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Lexington, KY 40509

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Balance Method Acupuncture

Many new patients are visibly surprised when I tell them which points I will be using to treat their condition.  More than one person has asked, “why are you putting needles in my ankle if it’s my shoulder that hurts?”  Honestly, I can’t say that I blame them for their confusion.  In America, we are used to symptomatic-based treatment- if your low back hurts, therapy is applied directly over the low back.  Whether it’s massage, ice/heat, physical therapy, cortisone injections, or surgery, you’d be hard pressed to find a practitioner who doesn’t go anywhere near the problem area itself.  That is, until you visit an acupuncturist using the Balance Method.  So, what is this newfangled idea, and how does it work?

 

The Balance Method is actually not “new” at all.  In fact, it is based on a very classical form of acupuncture.  Many of you have by now read or heard of the meridian system acupuncturists use.  For those who haven’t, the meridians can be thought of as highways that connect every part of our body, much like the interstate system does in the US.  It is through these highways that our body’s energy flows.  Because every part of the body is connected, there are multiple ways to treat any given body region (just like you can take multiple routes to get to the same place).  The Balance Method, based on the works of Dr. Chan and Master Tung but popularized but Dr. Richard Tan, capitalizes on these connections.

 

Returning to our highway example, if there is a wreck on a road, traffic will often be detoured onto other routes until the wreck is cleared.  With Balance Method acupuncture, pain is like a “wreck-” there is a “blocked” region of the body that healthy blood flow and energy cannot reach.  Instead of allowing blood, inflammation and energy to create a “traffic backup” in the area, alternate routes are opened.  The chosen routes are based on a mirrored view of the body.  We already know that our bodies have matching right and left halves.  However, the Balance Method also views the body as having a mirrored top and bottom.  This makes sense when you consider that not only do we have two limbs on top and two on the bottom, as well as two hands and two feet with ten digits each, but also that our body’s main openings occur in only two places- our heads (top) and our genitals (bottom).  Keeping this in mind, to open an “alternate route,” we need simply look to the opposite region of the body.  So, to treat the Right Ankle, we would treat/”open” a meridian/”highway” on the Left Wrist.  For another example, to treat Erectile Dysfunction, we would use points on the head.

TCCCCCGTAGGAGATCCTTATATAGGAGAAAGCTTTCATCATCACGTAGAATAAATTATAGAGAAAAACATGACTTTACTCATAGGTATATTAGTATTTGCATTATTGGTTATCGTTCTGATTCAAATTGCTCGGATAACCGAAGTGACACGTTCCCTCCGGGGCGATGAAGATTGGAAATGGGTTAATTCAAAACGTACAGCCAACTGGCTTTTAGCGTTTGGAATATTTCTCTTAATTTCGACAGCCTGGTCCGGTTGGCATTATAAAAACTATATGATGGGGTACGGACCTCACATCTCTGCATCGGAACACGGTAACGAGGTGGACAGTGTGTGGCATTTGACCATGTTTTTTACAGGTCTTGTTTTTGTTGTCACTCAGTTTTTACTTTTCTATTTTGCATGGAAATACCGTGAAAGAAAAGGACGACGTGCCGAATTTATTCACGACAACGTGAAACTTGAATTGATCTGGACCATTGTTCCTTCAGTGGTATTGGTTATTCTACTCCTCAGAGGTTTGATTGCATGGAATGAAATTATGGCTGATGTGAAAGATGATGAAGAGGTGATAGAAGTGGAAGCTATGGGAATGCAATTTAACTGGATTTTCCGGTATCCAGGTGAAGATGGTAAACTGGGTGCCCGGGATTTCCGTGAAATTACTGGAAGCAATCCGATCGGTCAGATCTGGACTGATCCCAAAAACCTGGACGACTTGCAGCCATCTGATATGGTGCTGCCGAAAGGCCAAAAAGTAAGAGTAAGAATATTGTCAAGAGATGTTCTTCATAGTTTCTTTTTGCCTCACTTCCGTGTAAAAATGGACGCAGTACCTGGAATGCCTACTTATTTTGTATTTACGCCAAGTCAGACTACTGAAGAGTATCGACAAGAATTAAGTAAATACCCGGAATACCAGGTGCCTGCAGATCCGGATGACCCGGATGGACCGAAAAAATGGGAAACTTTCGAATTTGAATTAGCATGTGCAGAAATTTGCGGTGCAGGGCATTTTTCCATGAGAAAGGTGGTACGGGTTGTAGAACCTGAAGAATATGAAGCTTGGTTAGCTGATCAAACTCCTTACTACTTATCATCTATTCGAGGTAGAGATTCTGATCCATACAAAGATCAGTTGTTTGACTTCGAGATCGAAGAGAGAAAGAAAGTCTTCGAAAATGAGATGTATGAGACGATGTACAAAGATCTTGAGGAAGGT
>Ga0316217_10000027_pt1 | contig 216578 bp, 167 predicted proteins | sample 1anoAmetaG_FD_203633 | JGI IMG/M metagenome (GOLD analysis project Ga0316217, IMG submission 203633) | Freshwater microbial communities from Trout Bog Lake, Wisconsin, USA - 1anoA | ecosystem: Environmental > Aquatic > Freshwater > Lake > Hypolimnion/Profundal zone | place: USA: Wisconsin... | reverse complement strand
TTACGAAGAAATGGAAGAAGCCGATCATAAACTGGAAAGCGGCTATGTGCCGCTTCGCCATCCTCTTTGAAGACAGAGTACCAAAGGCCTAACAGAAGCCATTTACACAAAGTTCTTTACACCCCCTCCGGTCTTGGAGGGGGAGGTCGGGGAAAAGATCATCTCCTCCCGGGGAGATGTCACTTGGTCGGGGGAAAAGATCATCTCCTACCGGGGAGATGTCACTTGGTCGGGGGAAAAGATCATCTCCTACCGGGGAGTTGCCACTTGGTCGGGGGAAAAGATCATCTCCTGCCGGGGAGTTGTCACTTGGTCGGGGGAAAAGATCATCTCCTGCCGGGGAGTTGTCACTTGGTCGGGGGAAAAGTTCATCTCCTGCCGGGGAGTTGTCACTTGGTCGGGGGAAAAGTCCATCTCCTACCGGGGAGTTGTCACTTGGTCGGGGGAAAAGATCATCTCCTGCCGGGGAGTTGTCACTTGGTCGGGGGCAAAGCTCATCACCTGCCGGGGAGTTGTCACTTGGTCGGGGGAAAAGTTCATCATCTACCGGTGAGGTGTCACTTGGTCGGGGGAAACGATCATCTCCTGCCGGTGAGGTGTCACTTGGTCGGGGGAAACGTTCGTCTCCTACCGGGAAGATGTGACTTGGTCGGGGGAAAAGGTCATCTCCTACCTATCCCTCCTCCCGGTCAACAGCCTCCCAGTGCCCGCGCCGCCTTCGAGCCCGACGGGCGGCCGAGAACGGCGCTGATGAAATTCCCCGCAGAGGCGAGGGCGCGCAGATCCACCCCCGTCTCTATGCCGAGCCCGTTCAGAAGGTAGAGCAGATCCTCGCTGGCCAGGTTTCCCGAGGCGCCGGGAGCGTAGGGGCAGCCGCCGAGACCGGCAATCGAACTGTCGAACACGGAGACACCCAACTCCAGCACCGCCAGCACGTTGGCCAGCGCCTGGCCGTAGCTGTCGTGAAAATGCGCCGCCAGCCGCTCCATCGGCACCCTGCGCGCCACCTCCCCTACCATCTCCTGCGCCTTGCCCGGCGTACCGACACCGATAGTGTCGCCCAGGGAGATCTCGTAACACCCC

The beauty of Balance Method is that results are immediate.  Classic Chinese texts state that “when you stand a pole under the sun, you immediately see its shadow.”  In other words, as soon as an acupuncture needle is inserted, changes should be felt.  Often times pain is decreased by 50% or more with the insertion of only 1-3 needles.  This also makes it an excellent choice for people sensitive to needles, or for whom access to the painful part of the body is difficult.  Multiple treatments are necessary for sustained pain relief, with acute cases of pain often resolving in as few as 1-4 treatments.  Jacqui has undergone many hours of training on the Balance Method, and it is often her first choice for treating joint pain, back pain, neck pain, menstrual cramps, and headache.

 

Wondering if Balance Method can help you or someone you know?  Feel free to contact us or set up a free consultation today!

Using Acupuncture on Zoo Animals

As many of my patients know, I was originally introduced to acupuncture by seeing how it worked on animals.  I’m a natural born skeptic, so I’ve always considered myself lucky to have witnessed its effects this way.  While the existence of a placebo effect in animals is debated, it’s unlikely that animals believe being stuck with needles will help their infection heal faster or lessen their arthritic pain.  Therefore, at least to me, successful veterinary acupuncture helps prove that it is a viable form of medicine.  It is so effective, in fact, that various zoos all over the world have begun incorporating acupuncture into their regular care routines.  Here are some recent examples:

 

Philadelphia Zoo Experimenting with Acupuncture

Donna Ialeggio, a staff veterinarian at the Philadelphia Zoo, has been trying to cure a black-necked swan’s bumblefoot for 31/2 years.

She’s finally found something that seems to be working: acupuncture.